10 Career Regrets You May Have Too Late

There are some regrets that arrive early enough to be fixed, but others strike us later.


There are some regrets that arrive early enough to be fixed, but others strike us later as we gain a clearer picture of what could have been done. Here are a few to avoid:

[See the best careers for 2010.]

1. Not considering more options. The situation may not be either/or. There may be a number of options. Try to list four or more. This escapes the trap of “Do nothing, do something extreme, and do something in-between.” Searching for many options will generate some creative choices.

2. Excessive pride. Watch out for your ego. It can stand between you and reality and may cause you to try to win a battle when you should be trying to win the war.

3. Acting while angry. That sarcastic remark will be remembered for years and not to your benefit. Anger clouds your judgment. It is not your friend.

[See one move that leads to wiser decisions.]

4. Not buying time. Give yourself time to think and to consult. Be wary of deadlines that allow for neither.

5. Not negotiating. I’ve seen people simply resign when they could have negotiated a severance package. It doesn’t hurt to ask. You have nothing to lose and something tangible to gain.

6. Underestimating costs and overestimating benefits. It can be easy to underestimate the costs of unethical behavior and to overestimate its benefits.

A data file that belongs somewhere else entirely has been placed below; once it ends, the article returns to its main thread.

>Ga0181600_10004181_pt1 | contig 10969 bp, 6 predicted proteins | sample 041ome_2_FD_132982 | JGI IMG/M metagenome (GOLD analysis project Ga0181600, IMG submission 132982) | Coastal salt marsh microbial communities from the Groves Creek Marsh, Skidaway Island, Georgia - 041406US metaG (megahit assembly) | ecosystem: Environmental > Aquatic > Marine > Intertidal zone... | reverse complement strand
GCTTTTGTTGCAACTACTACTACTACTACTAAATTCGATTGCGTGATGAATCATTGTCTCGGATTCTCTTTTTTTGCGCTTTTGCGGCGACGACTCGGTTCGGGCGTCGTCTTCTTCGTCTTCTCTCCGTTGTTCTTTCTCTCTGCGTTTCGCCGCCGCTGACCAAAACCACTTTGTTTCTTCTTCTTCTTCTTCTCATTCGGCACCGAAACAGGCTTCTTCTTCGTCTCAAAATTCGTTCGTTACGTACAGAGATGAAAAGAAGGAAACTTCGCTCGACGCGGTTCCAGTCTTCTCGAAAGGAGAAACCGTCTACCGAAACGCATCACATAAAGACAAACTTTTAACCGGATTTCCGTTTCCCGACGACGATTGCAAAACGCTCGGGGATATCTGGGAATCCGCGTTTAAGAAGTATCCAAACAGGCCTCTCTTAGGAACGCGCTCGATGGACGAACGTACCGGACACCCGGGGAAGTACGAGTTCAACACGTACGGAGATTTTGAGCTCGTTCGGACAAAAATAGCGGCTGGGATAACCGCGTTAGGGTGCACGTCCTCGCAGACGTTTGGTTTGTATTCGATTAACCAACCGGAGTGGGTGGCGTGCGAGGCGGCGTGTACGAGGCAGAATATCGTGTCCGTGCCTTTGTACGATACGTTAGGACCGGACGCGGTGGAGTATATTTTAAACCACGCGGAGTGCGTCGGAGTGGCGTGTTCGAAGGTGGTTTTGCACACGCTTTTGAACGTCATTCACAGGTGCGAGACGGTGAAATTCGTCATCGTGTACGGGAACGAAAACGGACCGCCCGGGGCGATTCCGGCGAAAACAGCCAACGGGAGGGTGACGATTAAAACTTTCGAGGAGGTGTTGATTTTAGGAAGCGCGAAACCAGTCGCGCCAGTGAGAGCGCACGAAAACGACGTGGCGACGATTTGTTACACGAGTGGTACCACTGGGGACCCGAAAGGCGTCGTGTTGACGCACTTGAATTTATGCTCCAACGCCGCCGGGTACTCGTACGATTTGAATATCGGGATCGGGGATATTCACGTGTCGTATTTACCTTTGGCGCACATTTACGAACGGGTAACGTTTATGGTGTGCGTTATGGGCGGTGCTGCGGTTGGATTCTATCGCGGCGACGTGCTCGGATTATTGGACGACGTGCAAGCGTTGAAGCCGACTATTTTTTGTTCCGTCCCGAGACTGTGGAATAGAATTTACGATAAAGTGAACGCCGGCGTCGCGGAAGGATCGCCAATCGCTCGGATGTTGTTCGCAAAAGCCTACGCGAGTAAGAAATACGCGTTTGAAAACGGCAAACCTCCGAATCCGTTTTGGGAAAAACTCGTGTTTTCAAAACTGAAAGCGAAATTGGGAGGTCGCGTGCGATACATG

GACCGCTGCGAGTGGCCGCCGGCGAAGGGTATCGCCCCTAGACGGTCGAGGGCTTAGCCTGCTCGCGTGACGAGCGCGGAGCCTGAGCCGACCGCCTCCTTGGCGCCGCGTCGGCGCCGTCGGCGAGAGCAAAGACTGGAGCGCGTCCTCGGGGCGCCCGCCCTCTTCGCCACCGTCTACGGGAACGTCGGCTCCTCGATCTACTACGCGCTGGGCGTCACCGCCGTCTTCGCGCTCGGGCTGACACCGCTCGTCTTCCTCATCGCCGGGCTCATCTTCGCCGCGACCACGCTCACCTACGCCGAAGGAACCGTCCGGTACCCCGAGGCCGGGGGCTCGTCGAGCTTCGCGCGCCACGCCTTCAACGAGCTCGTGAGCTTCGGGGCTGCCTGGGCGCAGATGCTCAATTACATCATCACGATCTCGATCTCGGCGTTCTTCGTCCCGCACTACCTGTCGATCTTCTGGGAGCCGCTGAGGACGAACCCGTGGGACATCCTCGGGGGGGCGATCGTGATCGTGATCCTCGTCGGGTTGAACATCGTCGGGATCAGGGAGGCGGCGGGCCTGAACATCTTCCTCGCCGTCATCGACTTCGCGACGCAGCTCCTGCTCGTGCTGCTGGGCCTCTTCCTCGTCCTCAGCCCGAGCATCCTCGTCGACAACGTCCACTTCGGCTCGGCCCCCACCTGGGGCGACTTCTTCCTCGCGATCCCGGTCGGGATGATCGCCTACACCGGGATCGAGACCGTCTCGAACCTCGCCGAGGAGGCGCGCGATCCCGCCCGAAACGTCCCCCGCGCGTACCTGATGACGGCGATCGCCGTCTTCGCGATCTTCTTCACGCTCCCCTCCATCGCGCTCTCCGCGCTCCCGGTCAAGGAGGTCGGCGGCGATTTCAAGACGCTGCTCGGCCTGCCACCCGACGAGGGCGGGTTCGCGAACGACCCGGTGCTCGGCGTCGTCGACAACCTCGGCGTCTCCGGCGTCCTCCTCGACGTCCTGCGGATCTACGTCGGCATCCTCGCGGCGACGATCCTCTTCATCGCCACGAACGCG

7. Thinking you can change the unchangeable. Some working environments are beyond improvement. Raising the expectation that a miraculous turnaround is coming will only guarantee disappointment.

8. Not developing your skills. It makes no sense to neglect the “important but not urgent” skills that may strengthen your promotion chances years down the road. Don’t let a preoccupation with the immediate sabotage your future.

9. Not building alliances. Few of us can succeed by ourselves. Create your own Think Tank and use it. Make sure it includes a few undiplomatic folks who are willing to use one-syllable words when you are wrong.

10. Not letting it go. We all have scars. That doesn’t mean we should examine them on a frequent basis. Those who do become bitter and their bitterness is a noticeable characteristic.

Michael Wade writes Execupundit.com, an eclectic combination of management advice, observations, and links. A partner with the Phoenix firm of Sanders Wade Rodarte Consulting Inc., he has advised private and public-sector organizations for more than 30 years.


You Might Also Like